Hang the Blowers, or at Least Quiet Them

One of the things that visitors notice when they arrive on the South Fork is how manicured our neighborhoods are

   After putting up with years of annoyance, several East Hampton Town residents have begun organizing in an attempt to force elected officials to do something about noise from gas-powered leaf blowers. These activists can fairly speak on behalf of many others who are vexed by the racket from these machines, which are often used for everything from dusting driveways to drying rain-dampened sidewalks in front of shops. The campaign is overdue.
    One of the things that visitors notice when they arrive on the South Fork is how manicured our neighborhoods are. Thanks to an unending supply of low-cost immigrant labor and powerful devices such as blowers, taking care of lawns and gardens has become one of the area’s largest industries. As such, the ban-the-blowers crowd, apparently made up of your average homeowners, may stand little chance of prevailing. It is not surprising that officials would be apt to sympathize with the landscapers, many of whom say blowers are essential. Work can be done with electric blowers, of course, or brooms and rakes, but the louder gasoline blowers seem to be key to quick turnaround on jobs — and better profit margins than would be achieved without ear-splitting mechanization.
    In addition to noise, the organizers of the nascent movement have said that air quality can be compromised as blowers whip up chemical pesticides, fertilizers, and mold, among other substances, and that the emissions from the gas-powered devices can be far worse than from a motor vehicle operated for an equal length of time. We worry, too, about the hearing damage the blowers may be doing to the many workers we see without ear protection, workers who are likely not to have health insurance, and who would hesitate if they are in the country without proper documentation to seek help. In such cases, there appears to be a social justice dimension to the devices’ use.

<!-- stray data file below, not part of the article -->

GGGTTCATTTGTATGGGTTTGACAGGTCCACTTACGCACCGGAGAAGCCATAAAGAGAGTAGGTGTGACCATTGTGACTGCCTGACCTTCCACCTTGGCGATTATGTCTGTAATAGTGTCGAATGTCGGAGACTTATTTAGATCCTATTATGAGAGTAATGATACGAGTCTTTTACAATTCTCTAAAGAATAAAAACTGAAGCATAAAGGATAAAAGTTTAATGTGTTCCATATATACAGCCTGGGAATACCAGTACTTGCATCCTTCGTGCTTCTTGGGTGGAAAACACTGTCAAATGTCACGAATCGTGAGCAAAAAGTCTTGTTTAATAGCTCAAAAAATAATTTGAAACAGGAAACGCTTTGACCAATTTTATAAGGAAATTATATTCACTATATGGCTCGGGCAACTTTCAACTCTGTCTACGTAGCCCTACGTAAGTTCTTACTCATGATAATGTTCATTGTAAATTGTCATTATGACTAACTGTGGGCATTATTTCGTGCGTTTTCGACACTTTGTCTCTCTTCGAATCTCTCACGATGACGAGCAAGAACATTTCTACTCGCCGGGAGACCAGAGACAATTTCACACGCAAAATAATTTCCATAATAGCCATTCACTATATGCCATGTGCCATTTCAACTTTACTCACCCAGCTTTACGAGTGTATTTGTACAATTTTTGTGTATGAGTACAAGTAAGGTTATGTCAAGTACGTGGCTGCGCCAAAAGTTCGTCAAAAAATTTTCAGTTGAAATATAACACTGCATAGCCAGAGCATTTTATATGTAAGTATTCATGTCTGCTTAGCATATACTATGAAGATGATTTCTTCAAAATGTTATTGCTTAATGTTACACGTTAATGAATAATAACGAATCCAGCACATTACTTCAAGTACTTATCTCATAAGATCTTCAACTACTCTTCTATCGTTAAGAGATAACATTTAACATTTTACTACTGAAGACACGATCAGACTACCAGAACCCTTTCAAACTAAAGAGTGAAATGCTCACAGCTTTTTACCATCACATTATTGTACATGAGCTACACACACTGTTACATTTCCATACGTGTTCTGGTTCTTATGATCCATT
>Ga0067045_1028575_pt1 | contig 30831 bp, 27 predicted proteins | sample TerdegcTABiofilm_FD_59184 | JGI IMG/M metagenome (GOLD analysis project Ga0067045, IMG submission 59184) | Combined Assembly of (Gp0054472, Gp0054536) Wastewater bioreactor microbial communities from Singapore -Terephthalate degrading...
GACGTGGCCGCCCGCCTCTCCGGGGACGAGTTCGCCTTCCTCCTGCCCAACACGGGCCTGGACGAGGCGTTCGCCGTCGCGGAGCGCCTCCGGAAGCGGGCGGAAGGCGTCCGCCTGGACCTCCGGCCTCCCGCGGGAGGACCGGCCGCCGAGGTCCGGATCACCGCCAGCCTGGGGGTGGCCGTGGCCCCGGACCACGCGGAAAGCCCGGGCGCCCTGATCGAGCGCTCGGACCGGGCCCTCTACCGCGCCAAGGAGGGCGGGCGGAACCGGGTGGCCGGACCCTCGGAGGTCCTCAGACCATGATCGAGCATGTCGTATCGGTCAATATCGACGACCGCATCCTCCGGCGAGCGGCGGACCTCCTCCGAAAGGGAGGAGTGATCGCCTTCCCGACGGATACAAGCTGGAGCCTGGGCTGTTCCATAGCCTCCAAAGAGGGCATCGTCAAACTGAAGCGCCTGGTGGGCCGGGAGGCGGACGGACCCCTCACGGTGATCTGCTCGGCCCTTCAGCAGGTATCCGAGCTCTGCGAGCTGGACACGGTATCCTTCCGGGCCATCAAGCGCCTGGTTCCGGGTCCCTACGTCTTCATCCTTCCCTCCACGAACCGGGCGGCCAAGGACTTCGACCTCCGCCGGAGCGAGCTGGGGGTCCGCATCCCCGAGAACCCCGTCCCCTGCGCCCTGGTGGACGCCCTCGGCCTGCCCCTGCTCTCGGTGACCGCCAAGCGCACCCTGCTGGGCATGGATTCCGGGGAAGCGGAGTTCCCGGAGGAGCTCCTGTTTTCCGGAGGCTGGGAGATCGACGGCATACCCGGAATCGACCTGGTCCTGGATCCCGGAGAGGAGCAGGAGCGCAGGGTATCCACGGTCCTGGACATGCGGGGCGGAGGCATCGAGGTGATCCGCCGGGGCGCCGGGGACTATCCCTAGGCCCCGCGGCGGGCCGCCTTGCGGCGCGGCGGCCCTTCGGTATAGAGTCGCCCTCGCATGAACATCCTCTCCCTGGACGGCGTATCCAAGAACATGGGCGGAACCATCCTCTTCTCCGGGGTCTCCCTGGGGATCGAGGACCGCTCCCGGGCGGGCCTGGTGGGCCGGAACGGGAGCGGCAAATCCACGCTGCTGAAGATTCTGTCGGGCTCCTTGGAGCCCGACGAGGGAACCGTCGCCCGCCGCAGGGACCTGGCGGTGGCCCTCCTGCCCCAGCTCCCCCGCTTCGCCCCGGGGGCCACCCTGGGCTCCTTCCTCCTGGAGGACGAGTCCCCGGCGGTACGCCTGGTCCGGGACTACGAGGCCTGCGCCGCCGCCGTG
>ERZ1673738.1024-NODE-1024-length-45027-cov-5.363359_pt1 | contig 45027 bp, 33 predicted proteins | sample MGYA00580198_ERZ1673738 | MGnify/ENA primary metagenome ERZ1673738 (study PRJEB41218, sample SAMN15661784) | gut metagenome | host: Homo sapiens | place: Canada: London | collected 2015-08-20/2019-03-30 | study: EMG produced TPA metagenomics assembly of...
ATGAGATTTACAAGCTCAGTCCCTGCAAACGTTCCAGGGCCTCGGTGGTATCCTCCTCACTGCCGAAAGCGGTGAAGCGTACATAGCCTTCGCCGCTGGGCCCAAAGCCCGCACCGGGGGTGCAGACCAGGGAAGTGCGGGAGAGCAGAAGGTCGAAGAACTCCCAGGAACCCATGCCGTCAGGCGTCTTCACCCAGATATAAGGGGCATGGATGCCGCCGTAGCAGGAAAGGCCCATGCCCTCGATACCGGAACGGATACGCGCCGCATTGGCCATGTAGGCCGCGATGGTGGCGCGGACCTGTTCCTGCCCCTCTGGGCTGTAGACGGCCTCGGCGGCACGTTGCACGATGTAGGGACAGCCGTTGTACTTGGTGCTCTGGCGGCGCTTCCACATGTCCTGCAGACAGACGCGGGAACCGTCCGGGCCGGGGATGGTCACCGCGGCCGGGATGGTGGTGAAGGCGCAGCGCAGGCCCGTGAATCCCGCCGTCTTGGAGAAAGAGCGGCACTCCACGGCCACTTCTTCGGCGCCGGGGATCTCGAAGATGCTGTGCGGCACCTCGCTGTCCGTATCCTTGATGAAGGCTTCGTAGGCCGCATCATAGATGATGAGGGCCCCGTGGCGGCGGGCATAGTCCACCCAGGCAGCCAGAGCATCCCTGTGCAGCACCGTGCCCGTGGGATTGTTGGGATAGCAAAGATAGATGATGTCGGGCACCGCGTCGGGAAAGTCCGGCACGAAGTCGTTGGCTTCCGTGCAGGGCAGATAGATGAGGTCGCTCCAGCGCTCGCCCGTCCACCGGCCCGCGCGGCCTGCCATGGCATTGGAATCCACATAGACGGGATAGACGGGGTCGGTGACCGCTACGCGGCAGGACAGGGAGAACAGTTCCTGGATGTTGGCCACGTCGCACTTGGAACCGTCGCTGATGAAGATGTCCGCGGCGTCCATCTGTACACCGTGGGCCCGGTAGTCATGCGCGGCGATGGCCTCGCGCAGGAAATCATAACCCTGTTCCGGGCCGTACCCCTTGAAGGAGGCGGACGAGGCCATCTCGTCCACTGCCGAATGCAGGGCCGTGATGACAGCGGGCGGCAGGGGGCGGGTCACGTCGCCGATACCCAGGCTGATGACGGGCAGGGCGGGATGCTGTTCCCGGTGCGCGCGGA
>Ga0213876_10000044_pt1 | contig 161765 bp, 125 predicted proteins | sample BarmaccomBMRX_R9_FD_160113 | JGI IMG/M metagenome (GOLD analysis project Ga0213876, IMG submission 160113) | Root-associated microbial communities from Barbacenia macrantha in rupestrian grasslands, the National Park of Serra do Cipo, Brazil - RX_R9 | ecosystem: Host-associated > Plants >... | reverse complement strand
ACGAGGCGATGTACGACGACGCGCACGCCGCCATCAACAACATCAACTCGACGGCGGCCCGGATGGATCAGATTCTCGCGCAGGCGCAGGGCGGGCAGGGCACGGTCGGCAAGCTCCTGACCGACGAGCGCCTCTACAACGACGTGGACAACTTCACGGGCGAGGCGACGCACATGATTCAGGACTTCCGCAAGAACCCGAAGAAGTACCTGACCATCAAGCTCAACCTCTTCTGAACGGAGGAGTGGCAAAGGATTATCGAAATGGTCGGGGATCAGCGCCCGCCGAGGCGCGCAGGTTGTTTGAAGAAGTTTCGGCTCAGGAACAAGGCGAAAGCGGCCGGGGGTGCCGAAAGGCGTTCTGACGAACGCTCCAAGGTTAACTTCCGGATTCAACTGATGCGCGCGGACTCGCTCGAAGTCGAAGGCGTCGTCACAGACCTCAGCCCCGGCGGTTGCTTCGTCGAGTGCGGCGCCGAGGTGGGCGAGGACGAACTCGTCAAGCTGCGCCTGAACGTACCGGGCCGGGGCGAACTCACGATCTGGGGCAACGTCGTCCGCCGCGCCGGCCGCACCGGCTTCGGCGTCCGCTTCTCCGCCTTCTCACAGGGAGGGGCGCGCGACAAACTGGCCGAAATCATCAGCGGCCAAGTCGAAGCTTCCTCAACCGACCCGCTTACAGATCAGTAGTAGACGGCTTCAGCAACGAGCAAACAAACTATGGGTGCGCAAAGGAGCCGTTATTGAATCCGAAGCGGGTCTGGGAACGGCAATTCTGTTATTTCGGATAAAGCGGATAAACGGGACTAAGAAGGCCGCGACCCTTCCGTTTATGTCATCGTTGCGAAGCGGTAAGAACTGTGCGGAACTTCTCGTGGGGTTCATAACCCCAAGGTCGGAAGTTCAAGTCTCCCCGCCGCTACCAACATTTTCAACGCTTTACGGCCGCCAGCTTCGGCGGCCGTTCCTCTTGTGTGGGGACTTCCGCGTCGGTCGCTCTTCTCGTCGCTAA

One place to start would be for the towns and villages to phase out their commercial-equipment exemptions on noise limits. There is precedent for strict measures, too: The Village of Southampton does not allow the use of blowers from Memorial Day to Labor Day, and the City of Yonkers, bans them from June 1 to Sept. 30. Similar rules are in place in at least 16 other New York municipalities alone, suggesting that it would be possible to take action here. While the activists are at it, they should press for state or county regulations requiring hearing protection for those who use them.
    Lawn-care company owners are going to seek the most cost-effective way to get the job done; that’s just smart business. It is up to the community to guide them toward doing so in a manner that does not also destroy the peace and quiet.